The Dutch government plans to tighten the rules for businesses claiming coronavirus relief after one of the nation’s most successful tech companies was accused of seeking state aid while paying billions of dollars to shareholders.
Global travel site Booking.com drew an outcry from politicians and the media after Chief Executive Officer
“Profit machine Booking.com raises its hand for state aid,” wrote financial daily Het Financieele Dagblad. Evening paper NRC Handelsblad called the request “the dark side of the business climate.” Much of the criticism focused on its use of tax planning and past payouts to investors. Parent company
“Booking paid so much money to its shareholders in recent years that there aren’t any buffers,” said Jaap Koelewijn, corporate finance professor at Nyenrode Business University, by phone. “This is a classic example of privatizing the profits and socializing the losses,” he said.
Satirical commentator Roel Maalderink went into Amsterdam’s streets this week to ask passers-by to spare some coins to help the shareholders of Booking.com and oil giant
Maalderink managed to raise 13.50 euros ($14.62), which he ended up donating to a food bank.
Booking.com said it was working hard to support its employees and cope with a “decimated” travel market.
“Most major companies have announced major layoffs, but we are doing absolutely everything we can to weather the storm,” the company said in an emailed statement. It said it may raise capital in public markets and impose a hiring freeze.
The anger isn’t focused solely on Booking.com. Stricken airline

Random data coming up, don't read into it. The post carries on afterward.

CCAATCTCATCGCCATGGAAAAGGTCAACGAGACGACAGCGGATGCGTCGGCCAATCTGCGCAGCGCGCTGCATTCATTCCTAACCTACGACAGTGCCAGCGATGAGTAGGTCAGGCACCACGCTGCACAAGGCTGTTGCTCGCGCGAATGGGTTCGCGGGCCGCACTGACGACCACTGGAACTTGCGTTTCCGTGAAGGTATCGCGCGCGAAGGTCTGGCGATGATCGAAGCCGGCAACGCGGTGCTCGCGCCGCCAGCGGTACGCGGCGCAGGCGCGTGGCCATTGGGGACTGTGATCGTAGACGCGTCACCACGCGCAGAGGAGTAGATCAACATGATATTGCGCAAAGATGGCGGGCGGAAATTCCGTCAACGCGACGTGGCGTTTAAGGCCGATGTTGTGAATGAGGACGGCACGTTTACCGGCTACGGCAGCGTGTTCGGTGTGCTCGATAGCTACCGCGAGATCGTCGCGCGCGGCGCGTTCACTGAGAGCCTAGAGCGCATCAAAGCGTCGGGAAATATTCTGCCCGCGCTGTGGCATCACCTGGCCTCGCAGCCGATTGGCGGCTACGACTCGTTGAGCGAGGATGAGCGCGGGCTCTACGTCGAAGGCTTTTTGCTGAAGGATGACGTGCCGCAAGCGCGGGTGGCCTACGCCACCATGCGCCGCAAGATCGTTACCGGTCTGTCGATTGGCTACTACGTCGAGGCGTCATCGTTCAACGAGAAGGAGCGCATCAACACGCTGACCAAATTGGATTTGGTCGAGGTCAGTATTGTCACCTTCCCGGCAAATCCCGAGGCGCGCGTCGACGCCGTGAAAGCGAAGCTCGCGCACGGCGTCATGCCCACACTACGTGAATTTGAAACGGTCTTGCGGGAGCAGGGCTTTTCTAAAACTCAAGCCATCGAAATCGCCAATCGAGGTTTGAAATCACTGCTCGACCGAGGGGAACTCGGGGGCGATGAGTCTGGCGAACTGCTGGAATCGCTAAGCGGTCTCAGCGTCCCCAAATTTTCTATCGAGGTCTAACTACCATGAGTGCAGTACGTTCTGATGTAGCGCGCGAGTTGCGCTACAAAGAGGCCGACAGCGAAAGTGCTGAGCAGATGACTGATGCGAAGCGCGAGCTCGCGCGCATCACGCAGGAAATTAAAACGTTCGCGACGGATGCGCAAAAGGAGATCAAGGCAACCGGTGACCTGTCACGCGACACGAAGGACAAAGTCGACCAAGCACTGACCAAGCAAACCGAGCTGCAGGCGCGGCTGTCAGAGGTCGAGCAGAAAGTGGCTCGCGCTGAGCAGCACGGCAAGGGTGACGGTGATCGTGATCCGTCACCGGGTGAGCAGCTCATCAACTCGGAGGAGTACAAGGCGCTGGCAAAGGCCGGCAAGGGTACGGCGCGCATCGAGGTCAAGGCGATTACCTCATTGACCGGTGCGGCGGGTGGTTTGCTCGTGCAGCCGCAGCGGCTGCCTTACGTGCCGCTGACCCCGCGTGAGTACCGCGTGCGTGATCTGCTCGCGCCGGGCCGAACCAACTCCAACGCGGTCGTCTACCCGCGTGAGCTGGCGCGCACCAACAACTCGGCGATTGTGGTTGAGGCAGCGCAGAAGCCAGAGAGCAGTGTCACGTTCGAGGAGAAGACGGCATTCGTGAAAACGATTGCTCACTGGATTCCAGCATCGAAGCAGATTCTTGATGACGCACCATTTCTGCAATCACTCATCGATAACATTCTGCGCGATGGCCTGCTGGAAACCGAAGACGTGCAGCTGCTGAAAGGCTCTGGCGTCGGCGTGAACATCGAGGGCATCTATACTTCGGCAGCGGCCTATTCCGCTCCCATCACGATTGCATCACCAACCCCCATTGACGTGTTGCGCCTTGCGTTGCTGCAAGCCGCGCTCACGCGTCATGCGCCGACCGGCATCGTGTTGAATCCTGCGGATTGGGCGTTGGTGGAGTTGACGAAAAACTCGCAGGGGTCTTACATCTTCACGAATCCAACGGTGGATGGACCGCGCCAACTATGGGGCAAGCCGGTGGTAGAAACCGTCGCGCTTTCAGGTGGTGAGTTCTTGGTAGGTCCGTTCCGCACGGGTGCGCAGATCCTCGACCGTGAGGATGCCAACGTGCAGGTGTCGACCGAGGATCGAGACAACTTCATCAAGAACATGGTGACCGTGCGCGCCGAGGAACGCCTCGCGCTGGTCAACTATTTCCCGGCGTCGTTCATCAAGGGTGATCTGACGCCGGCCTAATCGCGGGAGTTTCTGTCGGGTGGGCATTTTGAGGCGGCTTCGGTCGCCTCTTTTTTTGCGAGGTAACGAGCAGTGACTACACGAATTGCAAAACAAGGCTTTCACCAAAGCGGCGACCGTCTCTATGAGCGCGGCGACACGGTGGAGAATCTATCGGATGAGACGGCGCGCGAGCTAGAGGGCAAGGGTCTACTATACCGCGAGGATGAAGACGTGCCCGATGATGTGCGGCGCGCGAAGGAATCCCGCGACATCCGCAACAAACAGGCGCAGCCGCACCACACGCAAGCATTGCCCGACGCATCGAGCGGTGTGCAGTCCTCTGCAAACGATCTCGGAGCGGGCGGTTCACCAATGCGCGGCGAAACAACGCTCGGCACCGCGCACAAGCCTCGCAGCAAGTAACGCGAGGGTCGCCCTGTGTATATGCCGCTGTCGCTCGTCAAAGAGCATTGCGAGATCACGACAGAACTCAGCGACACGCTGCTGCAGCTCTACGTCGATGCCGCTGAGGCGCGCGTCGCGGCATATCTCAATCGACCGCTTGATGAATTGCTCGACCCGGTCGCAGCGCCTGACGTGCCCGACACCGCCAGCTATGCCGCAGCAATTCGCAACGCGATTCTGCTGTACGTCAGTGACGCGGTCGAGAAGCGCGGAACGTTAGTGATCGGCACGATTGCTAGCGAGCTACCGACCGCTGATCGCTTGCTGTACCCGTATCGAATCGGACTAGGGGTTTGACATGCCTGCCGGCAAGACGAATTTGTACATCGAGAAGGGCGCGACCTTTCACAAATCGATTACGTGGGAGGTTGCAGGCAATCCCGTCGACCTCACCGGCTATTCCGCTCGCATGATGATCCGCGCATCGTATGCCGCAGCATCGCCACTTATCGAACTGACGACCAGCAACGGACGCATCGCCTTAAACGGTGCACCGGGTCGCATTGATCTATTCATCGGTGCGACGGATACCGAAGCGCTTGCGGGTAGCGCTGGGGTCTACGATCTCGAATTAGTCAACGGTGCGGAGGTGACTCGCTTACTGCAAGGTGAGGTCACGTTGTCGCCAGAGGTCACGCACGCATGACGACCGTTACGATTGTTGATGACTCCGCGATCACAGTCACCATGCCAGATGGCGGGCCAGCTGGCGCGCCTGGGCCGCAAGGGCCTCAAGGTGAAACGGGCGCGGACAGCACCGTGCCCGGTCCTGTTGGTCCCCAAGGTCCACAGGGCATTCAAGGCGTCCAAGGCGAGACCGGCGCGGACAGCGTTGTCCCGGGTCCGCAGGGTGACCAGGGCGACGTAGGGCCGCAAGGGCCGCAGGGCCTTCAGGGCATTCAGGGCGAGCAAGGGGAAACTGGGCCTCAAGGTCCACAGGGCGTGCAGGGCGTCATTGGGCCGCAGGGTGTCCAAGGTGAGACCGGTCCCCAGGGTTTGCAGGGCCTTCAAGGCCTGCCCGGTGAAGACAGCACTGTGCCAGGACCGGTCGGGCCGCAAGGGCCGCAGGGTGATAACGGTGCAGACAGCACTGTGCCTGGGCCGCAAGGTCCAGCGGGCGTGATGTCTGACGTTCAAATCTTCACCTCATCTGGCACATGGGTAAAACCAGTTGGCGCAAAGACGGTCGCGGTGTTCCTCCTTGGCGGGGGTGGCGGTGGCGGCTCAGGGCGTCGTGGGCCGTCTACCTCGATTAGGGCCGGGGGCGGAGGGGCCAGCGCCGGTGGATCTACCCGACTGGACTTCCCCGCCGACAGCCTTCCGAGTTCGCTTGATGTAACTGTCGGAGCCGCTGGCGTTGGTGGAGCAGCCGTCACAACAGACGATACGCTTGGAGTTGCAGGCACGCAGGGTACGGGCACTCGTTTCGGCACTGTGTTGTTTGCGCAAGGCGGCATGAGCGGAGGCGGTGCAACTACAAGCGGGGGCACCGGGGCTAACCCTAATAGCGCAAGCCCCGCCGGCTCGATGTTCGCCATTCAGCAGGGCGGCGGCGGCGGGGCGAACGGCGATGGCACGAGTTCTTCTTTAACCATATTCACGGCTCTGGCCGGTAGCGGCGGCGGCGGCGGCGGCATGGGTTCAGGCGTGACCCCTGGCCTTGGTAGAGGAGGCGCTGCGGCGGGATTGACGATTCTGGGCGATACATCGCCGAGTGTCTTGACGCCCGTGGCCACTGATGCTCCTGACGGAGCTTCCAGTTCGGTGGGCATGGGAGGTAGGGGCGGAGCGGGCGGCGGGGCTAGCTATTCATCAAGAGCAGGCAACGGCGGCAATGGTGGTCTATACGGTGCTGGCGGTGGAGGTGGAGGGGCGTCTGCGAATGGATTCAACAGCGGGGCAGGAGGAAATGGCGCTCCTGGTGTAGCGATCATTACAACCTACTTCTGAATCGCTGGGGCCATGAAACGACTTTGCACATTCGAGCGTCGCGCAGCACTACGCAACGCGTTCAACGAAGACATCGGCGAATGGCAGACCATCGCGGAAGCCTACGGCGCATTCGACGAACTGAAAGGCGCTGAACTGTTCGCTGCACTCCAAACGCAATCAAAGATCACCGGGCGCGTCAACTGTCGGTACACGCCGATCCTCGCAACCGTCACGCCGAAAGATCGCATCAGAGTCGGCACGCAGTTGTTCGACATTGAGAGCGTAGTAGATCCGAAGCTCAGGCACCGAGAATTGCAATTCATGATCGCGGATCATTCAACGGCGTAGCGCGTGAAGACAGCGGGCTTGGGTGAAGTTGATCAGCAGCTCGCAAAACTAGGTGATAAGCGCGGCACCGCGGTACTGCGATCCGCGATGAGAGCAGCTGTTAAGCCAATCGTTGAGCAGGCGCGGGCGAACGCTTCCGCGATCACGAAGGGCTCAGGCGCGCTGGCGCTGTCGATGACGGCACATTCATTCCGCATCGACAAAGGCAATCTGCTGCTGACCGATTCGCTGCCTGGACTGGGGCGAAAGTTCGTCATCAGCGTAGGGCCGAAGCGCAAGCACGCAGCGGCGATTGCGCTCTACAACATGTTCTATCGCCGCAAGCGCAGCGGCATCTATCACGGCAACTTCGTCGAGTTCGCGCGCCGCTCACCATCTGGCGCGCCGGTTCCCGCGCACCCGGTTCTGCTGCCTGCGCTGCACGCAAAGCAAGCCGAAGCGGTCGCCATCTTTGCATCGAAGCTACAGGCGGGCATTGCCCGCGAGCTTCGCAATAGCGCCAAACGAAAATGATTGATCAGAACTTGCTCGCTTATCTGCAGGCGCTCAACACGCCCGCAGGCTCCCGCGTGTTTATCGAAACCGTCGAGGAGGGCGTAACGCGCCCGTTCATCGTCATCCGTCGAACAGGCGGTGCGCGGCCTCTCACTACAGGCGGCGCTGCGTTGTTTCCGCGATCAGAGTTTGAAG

The public outcry shows how governments are walking a tightrope by handing taxpayers’ money to support jobs in the private sector and cushion the economic shock from the pandemic. It’s an especially sensitive issue in the Netherlands, a country that mixes a strong welfare state with a liberal economic tradition and some of Europe’s lowest effective corporate tax rates.
Facing criticism from political rivals, Prime Minister
Under the country’s first rescue plan, a company could ask the government to pay as much as 90% of its staff wages for three months if revenue has fallen by more than 20% due to the virus. Rutte’s allies blame the public backlash partly on a misunderstanding of the policy, whose purpose is to protect jobs and livelihoods.
“Booking’s employees shouldn’t be penalized now for shareholders’ actions in the past,” lawmaker Steven van Weyenberg, whose party is in Rutte’s governing coalition, said by phone. “We don’t want to have the same dramatic situation that we see in the U.S., with long queues outside unemployment agencies.”
Booking.com is one of the country’s biggest tech success stories. Founded in 1996, it couldn’t find enough venture capital funding in Europe and was bought in 2005 by Priceline, becoming a U.S. company by law, while retaining most of its activity in the Netherlands.
“We have to save money for a reason,” Fogel said last month in response to a question about the company’s cash reserves. “Don’t think I can just hand out money. I’m not Santa Claus.”
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